Legion and the Golden Age of Bat-Shit Crazy TV

(Episode 2.01)

TV Features Legion
Legion and the Golden Age of Bat-Shit Crazy TV

The last few years have seen, if not the creation of the bat-shit crazy fantasy, at least its blossoming. Shows like Preacher, Dirk Gently’s Holistic Detective Agency and Happy! are all packed with the weird, the impossible and the insane, each seemingly trying to outdo the others. Each character is more outlandish than the next: an Irish vampire, a holistic assassin, an imaginary flying unicorn voiced by Patton Oswalt. It’s no coincidence that these shows originated either from comic books or the wonderful twisted mind of novelist Douglas Adams. But the champion of bat-shit crazy TV is FX’s Legion, whose characters, both real and imagined, meet in an actual ward for the insane.

The first season of Legion proved that Marvel was willing to experiment with a very different kind of superhero show from their movie, ABC and even Netflix formulas. The show, created by Fargo showrunner Noah Hawley, follows a mutant named David Haller (Dan Stevens) who has spent six years in a mental hospital following a suicide attempt. He has tremendous powers, but he’s not even sure they’re real. As the season progressed, the struggle was as much for control of his own mind as it was against the violent government agency Division III or the Shadow King, who took various forms, from the World’s Angriest Boy in the World to David’s dead friend Lenny (Aubrey Plaza). It included an adorable romance with fellow patient Syd Barrett (Rachel Keller) and a bizarre cast of mutants like Kerry and Cary Loudermilk, who inhabit a single body. The season ended with David kidnapped by a strange electronic drone, and Season Two begins a year later, though David’s last memory is the kidnapping.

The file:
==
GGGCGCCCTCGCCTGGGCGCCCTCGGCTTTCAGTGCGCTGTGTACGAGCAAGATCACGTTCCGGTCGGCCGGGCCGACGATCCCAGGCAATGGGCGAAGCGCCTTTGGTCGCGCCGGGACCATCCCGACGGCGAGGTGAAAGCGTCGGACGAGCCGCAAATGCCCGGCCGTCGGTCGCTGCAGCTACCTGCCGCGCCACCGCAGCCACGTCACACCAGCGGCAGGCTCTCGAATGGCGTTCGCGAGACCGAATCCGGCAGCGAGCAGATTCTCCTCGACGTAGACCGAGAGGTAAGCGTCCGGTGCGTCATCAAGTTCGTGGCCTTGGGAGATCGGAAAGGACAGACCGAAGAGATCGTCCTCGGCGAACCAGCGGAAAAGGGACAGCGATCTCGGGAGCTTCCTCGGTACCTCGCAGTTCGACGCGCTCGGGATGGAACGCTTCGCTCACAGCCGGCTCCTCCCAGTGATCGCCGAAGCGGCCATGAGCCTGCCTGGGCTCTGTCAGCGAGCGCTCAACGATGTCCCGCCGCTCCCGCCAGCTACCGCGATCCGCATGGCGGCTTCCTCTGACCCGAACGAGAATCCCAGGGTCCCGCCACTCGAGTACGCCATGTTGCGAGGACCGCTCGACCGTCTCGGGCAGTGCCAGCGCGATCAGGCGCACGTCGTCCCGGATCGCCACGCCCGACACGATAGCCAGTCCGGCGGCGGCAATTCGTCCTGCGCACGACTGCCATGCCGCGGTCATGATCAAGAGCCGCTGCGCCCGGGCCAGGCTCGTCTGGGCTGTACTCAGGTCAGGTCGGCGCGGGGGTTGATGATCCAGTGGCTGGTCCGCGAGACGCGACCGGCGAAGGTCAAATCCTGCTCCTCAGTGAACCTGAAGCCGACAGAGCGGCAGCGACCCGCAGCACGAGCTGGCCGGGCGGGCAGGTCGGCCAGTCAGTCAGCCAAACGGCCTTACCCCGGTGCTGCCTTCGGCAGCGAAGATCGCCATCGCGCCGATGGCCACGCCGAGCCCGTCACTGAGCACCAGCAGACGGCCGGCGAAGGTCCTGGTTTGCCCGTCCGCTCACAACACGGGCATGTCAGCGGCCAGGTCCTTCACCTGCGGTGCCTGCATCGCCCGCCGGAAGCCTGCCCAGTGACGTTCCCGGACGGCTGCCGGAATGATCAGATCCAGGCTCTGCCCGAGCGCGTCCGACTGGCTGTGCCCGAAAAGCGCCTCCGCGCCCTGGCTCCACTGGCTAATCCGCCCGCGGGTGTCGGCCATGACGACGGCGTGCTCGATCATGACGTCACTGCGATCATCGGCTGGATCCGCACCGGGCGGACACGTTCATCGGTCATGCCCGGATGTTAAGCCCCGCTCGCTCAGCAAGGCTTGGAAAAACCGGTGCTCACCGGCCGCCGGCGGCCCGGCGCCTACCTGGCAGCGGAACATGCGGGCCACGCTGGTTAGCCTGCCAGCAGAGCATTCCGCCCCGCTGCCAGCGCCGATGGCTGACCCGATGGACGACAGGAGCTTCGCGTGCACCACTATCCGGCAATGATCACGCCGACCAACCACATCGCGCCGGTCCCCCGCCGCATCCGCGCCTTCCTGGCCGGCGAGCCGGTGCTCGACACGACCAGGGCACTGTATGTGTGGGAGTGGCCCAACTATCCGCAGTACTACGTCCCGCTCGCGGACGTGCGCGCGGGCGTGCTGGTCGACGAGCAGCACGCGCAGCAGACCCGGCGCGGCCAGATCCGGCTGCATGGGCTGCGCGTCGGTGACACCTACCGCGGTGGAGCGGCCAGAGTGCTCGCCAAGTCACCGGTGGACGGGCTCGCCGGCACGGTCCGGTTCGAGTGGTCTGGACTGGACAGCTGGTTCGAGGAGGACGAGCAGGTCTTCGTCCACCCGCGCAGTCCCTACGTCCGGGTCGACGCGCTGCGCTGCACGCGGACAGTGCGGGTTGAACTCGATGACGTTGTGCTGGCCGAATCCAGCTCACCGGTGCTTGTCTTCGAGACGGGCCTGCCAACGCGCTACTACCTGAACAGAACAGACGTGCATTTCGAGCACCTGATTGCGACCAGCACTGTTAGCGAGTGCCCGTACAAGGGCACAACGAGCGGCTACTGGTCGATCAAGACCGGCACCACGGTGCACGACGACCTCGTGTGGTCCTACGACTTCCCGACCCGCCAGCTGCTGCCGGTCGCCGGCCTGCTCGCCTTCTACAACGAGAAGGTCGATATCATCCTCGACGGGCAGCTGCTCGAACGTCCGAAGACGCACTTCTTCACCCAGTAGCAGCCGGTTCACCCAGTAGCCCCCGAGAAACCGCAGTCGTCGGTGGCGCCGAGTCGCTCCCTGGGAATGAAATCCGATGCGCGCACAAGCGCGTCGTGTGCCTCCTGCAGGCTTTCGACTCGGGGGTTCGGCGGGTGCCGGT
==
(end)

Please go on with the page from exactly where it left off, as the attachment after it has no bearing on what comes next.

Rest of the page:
Much has changed in that time. The Shadow King, a 300-year-old mutant named Amahl Farouk (mostly played by Aubrey Plaza as Lenny), has possessed the body of David’s friend Oliver Bird (Jemaine Clement). “Chapter 9” opens with Plaza and Clement laying on rafts in a suburban backyard pool. But that’s just a thought within an idea within a dream. “Welcome to madness,” narrator Jon Hamm intones after some nonsense about a maze.

Bird/Farouk is searching the world for his body. And everywhere he goes, a mental infection causes masses to freeze like statues except for a creepy chattering of teeth. David has been rescued and finds that all his friends work for the shadowy Division III that was hunting them down in Season One. It’s headed by a guy wearing a basket on his head who communicates through a trio of mustachioed Auto-Tuned mechanical women. The security forces are made up of children. And the cafeteria has a little river of dishes floating around like a conveyer belt. Like all good bat-shit crazy TV shows, every scene feels like a riff on the dream sequences from Twin Peaks.

Hawley, whose Fargo series is also carefully stylized, takes advantage of the freedom provided by a comic-book fantasy world to follow every bizarre idea to its most surreal conclusion. The plot twists like an Escher painting, and the characters—isolated by the strangeness of their powers—struggle with normal conversation and relationships. Syd temporarily trades bodies with anyone she touches. And David can’t ever seem to trust his own memories.

It’s that weakness that we see in the Season Two opener. He’s hiding something about his year away from Syd, and at the end of the episode we see that he believes that a future version of Syd was behind the abduction, telling David to help the Shadow King find his body. But David’s memories have long proven to be an unreliable narrator to both David and the audience.

It’s a strong return for one of the most imaginative shows on television. Scenes like the Shadow King planting a delusion in David’s mind—illustrated with Aubrey Plaza killing a baby chick so that a black, slimy mutated version of the chick can thrive—or Melanie Bird (Jean Smart) tripping and envisioning a crippled horse-faced man are possibly more fantastical than most moments in Season One. And that’s where the joys of Legion lie: offering something strange and wonderful and new in a world full of gritty, grounded drama.

It’s work to follow the convoluted plots and it takes an openness to the most outré imaginings. But the rewards of this beautiful, original, clever, funny, well-written and well-acted show are, well, legion. I’m thankful for a new mystery and the myriad of WTF moments to come. Long live bat-shit crazy television.

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